Released 16th September 2013 on Capitol/ Mercury
Thirty albums already under his belt and the Liberace of rock, Elton John, is back once again with another collection of piano-based old-time rock and roll tunes and grandiloquent ballads. I’ve got to say, however, that upon listening to this long awaited release I was somewhat disappointed with the must aroma of staleness that clings to almost every track on this record. I mean, as soon as the CD is placed in the player and the play button is pressed the listener is greeted with an opening track that sounds exactly like every other Elton John piano ballad that has ever been written. I mean, seriously; thirty-one albums and he couldn’t think of anything fresh to start with?
Things do begin to pick up a bit with the second cut Oscar Wilde Gets Out. Its brooding piano line and slowly building bass throb work wonderfully to create an impending sense of melancholy danger, but following this gem the album makes an unfortunate reversion to the tired clichés of Elton’s heyday hits. I mean, A Town Called Jubilee and Can’t Stay Alone Tonight would make for some great rolling road music if I was taking a drive back in time to the early seventies, but really their place in the year 2013 is dubious.
This sense of unoriginality is only compounded when John decides to act his age and try his hand at introspection. Diving Board and Home Again just throw subtlety to the wind in their overt grasps for the heartfelt moment and My Quicksand’s theatrical exploration of waking up washed up completely misses the mark of emotional connection and only succeeds in making him sound … well, washed up.
Cliché and uninventiveness aside, this record does have its moments of fun. The bold and bouncy chords of Mexican Vacation (Kids In The Candlelight), for example, holds a certain degree of catchiness and charm, and the gospel sing-along of Take This Dirty Water had me snapping my fingers along to the beat towards the end. This latter track might have been a whole lot more fun, however, if it didn’t sound so incredibly much like the Billy Joel classic River Of Dreams.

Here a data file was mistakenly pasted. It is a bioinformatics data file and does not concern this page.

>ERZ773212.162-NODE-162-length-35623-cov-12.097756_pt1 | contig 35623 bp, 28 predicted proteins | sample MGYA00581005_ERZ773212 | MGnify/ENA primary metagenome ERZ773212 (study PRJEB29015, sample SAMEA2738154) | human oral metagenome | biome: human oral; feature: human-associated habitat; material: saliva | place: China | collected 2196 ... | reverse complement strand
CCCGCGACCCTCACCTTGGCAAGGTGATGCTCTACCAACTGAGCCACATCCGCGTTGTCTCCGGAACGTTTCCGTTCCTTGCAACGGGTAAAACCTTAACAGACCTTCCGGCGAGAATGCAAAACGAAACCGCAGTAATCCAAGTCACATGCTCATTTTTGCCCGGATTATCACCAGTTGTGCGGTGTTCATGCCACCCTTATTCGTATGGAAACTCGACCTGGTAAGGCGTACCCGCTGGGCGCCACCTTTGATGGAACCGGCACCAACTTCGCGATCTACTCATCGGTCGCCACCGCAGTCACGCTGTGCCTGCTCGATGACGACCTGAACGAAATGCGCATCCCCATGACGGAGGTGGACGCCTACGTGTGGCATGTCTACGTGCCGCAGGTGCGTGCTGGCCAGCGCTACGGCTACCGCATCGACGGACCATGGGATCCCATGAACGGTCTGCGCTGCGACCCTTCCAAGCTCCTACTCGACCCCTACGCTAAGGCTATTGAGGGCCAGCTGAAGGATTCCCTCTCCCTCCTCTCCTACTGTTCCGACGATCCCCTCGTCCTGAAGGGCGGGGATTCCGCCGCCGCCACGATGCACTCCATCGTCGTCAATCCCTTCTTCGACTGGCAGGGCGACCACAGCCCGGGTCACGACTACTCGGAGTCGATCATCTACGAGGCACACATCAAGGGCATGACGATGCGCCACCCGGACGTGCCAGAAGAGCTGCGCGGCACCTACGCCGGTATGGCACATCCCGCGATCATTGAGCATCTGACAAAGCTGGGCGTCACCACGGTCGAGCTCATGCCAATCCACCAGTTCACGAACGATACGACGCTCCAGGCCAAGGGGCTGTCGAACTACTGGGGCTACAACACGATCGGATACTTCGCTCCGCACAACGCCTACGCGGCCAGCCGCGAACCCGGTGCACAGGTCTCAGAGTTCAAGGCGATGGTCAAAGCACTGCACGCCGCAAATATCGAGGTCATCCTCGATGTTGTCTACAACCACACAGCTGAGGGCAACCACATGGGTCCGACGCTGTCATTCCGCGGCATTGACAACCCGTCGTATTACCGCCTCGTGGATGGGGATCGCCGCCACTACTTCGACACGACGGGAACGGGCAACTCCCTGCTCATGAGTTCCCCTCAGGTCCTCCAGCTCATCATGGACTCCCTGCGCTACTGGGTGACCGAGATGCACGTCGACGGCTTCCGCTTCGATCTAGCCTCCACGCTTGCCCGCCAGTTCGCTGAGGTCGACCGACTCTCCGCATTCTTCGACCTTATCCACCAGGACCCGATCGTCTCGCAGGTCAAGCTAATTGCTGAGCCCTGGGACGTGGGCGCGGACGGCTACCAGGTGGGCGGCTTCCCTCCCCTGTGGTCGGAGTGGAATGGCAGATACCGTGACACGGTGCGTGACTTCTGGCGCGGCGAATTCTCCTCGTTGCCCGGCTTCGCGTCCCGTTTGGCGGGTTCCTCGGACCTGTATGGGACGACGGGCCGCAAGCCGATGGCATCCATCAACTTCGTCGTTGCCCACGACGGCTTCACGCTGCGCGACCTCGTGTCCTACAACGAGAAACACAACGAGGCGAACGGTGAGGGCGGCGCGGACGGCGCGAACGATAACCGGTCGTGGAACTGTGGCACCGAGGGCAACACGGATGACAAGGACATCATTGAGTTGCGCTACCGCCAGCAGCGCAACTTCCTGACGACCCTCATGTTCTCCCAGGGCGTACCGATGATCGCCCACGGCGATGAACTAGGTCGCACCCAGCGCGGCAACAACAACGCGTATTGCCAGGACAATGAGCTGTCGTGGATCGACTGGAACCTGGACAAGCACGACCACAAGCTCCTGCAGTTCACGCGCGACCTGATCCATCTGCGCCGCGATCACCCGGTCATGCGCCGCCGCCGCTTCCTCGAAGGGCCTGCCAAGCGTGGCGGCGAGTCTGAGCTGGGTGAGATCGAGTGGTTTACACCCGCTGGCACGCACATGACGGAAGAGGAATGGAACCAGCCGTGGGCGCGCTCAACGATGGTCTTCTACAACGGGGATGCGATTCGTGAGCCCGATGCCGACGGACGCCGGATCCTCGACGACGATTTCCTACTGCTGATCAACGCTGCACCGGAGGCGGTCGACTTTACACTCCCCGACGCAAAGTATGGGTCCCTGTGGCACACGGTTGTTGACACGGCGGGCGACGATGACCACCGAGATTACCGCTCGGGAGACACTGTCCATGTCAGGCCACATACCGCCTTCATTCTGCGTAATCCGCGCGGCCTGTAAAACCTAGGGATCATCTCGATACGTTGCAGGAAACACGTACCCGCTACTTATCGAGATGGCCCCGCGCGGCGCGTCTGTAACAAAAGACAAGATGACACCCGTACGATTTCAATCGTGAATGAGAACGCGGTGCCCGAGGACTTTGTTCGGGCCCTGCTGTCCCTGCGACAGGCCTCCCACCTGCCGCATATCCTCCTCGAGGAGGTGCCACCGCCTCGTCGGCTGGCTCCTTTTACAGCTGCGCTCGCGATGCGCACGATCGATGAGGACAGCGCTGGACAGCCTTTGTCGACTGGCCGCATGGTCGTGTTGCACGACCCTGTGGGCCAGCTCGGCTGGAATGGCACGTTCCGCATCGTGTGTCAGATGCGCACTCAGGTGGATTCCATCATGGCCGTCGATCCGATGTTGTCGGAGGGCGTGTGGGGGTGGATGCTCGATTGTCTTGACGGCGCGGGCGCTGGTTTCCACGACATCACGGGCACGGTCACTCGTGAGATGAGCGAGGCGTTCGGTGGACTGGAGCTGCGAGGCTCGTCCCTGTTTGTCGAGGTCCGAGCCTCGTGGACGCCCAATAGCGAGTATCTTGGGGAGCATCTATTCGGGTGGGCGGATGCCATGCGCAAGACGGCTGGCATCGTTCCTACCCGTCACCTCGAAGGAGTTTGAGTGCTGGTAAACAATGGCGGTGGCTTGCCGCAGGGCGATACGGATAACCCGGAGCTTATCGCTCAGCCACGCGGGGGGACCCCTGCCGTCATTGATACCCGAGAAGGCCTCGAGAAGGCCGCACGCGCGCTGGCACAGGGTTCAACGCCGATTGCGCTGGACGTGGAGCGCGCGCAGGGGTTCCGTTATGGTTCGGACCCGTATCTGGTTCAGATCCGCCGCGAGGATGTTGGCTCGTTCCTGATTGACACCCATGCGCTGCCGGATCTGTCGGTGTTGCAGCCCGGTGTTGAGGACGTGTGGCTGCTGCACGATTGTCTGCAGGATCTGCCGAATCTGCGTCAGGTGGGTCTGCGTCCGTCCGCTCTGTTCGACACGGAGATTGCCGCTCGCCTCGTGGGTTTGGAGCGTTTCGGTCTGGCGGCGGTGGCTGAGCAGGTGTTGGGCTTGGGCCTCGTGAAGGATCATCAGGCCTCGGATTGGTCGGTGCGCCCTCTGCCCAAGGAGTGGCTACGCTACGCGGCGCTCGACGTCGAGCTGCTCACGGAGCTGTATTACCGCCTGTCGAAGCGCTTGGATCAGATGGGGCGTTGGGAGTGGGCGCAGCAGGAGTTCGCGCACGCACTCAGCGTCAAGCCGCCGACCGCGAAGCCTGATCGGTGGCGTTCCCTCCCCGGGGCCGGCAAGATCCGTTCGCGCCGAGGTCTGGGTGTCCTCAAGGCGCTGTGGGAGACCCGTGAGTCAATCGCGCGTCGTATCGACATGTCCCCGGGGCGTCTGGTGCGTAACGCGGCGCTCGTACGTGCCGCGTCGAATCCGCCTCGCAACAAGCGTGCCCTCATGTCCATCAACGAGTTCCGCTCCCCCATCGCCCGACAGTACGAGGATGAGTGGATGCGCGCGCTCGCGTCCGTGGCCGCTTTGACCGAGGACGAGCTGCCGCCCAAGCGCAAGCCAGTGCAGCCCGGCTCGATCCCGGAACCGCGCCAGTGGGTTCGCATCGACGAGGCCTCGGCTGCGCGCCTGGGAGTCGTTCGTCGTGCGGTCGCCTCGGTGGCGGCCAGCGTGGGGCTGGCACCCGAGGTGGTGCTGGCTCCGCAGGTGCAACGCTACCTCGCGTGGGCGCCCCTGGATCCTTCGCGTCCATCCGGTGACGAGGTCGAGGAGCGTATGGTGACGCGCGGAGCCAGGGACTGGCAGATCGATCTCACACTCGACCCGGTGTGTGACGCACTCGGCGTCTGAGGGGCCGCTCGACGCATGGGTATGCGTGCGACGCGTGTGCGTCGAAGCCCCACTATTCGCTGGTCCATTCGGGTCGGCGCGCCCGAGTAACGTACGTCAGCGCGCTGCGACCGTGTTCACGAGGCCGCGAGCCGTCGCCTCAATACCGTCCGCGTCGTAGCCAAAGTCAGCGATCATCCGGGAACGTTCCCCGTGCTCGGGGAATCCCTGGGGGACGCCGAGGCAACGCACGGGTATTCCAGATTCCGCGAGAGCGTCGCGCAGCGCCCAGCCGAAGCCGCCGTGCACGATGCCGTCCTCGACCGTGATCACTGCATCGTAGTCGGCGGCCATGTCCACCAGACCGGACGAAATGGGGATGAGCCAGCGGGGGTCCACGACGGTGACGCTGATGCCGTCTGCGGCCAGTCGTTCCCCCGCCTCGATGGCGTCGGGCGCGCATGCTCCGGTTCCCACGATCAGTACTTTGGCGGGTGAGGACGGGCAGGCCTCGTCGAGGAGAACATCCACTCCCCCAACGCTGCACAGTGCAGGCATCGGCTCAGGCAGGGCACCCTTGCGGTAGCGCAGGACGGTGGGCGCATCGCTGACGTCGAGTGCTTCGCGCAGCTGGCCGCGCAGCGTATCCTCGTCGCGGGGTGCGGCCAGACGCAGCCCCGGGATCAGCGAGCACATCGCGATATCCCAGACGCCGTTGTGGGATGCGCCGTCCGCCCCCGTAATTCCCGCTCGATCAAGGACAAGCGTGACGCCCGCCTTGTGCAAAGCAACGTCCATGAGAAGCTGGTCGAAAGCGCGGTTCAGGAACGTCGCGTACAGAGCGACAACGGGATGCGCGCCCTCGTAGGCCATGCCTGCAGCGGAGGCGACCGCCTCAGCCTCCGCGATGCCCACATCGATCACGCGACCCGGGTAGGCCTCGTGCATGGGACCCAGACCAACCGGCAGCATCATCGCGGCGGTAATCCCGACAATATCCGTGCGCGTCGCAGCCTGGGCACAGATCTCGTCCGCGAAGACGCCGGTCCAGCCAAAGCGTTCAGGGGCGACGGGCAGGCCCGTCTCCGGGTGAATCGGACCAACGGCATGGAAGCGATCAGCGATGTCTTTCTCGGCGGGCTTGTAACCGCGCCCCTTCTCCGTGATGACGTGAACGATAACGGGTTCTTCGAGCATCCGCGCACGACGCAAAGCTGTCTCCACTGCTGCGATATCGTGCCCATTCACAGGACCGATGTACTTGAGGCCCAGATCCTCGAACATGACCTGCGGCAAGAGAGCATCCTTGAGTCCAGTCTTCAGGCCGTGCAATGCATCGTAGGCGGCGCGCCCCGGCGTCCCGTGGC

So, in conclusion I’d have to say that I was pretty underwhelmed with Elton John’s latest attempt to remain relevant. It’s not particularly bad or anything like that, but it is bloated and thoroughly unoriginal. I mean, rock-star status and industry longevity can only carry you so far when you haven’t had a new idea in the last fifteen albums, and with The Diving Board it seems that Elton John’s instantly recognizable name is starting to wear thin. Perhaps the crocodile-rocker (not that crocodiles are the closest thing the dinosaurs) might come back in a few more years with a record that really is new, but for now I’ll just say that The Diving Board probably won’t be a huge talking point for future Elton John fans.
And here’s a live performance of Elton John performing, what is quite possibly the best track on The Diving Board, Oscar Wilde Gets Out.
- Music Review: Weak songs mar Elton John’s album (utsandiego.com)
- FIRST LISTEN: Elton John’s “The Diving Board” (wncx.cbslocal.com)
- Elton John discusses The Diving Board – video (theguardian.com)
- Elton John and the celebration of gayness (quinersdiner.com)
- The Taxonomy of Talent (edbrittonblog.wordpress.com)
- Video: Carrie Underwood and Elton John Perform at 2013 Emmy Awards (aceshowbiz.com)
- Music to dance to: Elton John (valoriesapphire.wordpress.com)
- Elton John pays tribute to Liberace at the Emmys (cbsnews.com)
- Review: Elton John, The Diving Board (huffingtonpost.com)